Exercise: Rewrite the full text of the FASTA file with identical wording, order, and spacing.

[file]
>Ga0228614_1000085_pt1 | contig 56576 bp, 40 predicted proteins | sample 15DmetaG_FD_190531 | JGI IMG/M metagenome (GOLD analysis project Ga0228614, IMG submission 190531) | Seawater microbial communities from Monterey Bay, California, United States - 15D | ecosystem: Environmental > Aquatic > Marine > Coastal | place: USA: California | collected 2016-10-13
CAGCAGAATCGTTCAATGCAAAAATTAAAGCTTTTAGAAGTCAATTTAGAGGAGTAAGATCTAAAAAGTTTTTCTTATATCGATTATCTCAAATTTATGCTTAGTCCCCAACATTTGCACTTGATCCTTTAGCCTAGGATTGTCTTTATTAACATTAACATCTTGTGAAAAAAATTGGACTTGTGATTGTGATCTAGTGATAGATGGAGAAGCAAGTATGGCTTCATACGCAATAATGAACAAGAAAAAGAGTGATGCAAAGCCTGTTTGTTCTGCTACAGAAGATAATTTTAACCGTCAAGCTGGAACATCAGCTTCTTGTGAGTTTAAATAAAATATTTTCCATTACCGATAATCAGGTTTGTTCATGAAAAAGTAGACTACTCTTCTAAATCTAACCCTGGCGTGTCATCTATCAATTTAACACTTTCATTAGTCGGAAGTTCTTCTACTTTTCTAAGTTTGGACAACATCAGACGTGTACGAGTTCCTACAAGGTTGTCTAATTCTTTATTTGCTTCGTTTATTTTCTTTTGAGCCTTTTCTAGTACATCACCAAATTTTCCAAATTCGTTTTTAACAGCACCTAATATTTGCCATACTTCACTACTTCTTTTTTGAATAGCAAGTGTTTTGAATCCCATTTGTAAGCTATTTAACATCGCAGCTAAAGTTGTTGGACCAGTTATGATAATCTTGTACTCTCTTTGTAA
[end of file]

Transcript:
>Ga0228614_1000085_pt1 | contig 56576 bp, 40 predicted proteins | sample 15DmetaG_FD_190531 | JGI IMG/M metagenome (GOLD analysis project Ga0228614, IMG submission 190531) | Seawater microbial communities from Monterey Bay, California, United States - 15D | ecosystem: Environmental > Aquatic > Marine > Coastal | place: USA: California | collected 2016-10-13
CAGCAGAATCGTTCAATGCAAAAATTAAAGCTTTTAGAAGTCAATTTAGAGGAGTAAGATCTAAAAAGTTTTTCTTATATCGATTATCTCAAATTTATGCTTAGTCCCCAACATTTGCACTTGATCCTTTAGCCTAGGATTGTCTTTATTAACATTAACATCTTGTGAAAAAAATTGGACTTGTGATTGTGATCTAGTGATAGATGGAGAAGCAAGTATGGCTTCATACGCAATAATGAACAAGAAAAAGAGTGATGCAAAGCCTGTTTGTTCTGCTACAGAAGATAATTTTAACCGTCAAGCTGGAACATCAGCTTCTTGTGAGTTTAAATAAAATATTTTCCATTACCGATAATCAGGTTTGTTCATGAAAAAGTAGACTACTCTTCTAAATCTAACCCTGGCGTGTCATCTATCAATTTAACACTTTCATTAGTCGGAAGTTCTTCTACTTTTCTAAGTTTGGACAACATCAGACGTGTACGAGTTCCTACAAGGTTGTCTAATTCTTTATTTGCTTCGTTTATTTTCTTTTGAGCCTTTTCTAGTACATCACCAAATTTTCCAAATTCGTTTTTAACAGCACCTAATATTTGCCATACTTCACTACTTCTTTTTTGAATAGCAAGTGTTTTGAATCCCATTTGTAAGCTATTTAACATCGCAGCTAAAGTTGTTGGACCAGTTATGATAATCTTGTACTCTCTTTGTAA